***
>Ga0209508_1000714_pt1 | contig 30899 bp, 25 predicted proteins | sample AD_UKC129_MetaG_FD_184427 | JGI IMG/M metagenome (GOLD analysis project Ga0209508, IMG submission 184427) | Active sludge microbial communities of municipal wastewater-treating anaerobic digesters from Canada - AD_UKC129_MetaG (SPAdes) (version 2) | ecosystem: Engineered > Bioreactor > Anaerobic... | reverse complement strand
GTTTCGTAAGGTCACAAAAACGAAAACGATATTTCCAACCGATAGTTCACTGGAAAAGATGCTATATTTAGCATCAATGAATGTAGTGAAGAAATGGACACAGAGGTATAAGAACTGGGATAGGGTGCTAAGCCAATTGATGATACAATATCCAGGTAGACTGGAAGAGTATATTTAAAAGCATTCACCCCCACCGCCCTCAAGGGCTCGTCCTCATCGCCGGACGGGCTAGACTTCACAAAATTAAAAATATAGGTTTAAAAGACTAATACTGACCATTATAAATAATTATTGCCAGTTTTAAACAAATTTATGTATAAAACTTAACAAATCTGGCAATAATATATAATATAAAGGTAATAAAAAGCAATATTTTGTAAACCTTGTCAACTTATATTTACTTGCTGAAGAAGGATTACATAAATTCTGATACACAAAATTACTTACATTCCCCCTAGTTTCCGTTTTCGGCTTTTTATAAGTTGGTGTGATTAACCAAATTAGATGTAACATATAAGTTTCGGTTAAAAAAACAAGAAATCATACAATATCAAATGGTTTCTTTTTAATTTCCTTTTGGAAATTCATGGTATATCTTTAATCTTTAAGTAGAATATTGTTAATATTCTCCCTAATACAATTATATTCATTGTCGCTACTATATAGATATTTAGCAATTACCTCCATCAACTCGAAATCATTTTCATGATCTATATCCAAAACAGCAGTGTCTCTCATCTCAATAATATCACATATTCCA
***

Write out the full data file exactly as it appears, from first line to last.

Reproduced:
>Ga0209508_1000714_pt1 | contig 30899 bp, 25 predicted proteins | sample AD_UKC129_MetaG_FD_184427 | JGI IMG/M metagenome (GOLD analysis project Ga0209508, IMG submission 184427) | Active sludge microbial communities of municipal wastewater-treating anaerobic digesters from Canada - AD_UKC129_MetaG (SPAdes) (version 2) | ecosystem: Engineered > Bioreactor > Anaerobic... | reverse complement strand
GTTTCGTAAGGTCACAAAAACGAAAACGATATTTCCAACCGATAGTTCACTGGAAAAGATGCTATATTTAGCATCAATGAATGTAGTGAAGAAATGGACACAGAGGTATAAGAACTGGGATAGGGTGCTAAGCCAATTGATGATACAATATCCAGGTAGACTGGAAGAGTATATTTAAAAGCATTCACCCCCACCGCCCTCAAGGGCTCGTCCTCATCGCCGGACGGGCTAGACTTCACAAAATTAAAAATATAGGTTTAAAAGACTAATACTGACCATTATAAATAATTATTGCCAGTTTTAAACAAATTTATGTATAAAACTTAACAAATCTGGCAATAATATATAATATAAAGGTAATAAAAAGCAATATTTTGTAAACCTTGTCAACTTATATTTACTTGCTGAAGAAGGATTACATAAATTCTGATACACAAAATTACTTACATTCCCCCTAGTTTCCGTTTTCGGCTTTTTATAAGTTGGTGTGATTAACCAAATTAGATGTAACATATAAGTTTCGGTTAAAAAAACAAGAAATCATACAATATCAAATGGTTTCTTTTTAATTTCCTTTTGGAAATTCATGGTATATCTTTAATCTTTAAGTAGAATATTGTTAATATTCTCCCTAATACAATTATATTCATTGTCGCTACTATATAGATATTTAGCAATTACCTCCATCAACTCGAAATCATTTTCATGATCTATATCCAAAACAGCAGTGTCTCTCATCTCAATAATATCACATATTCCA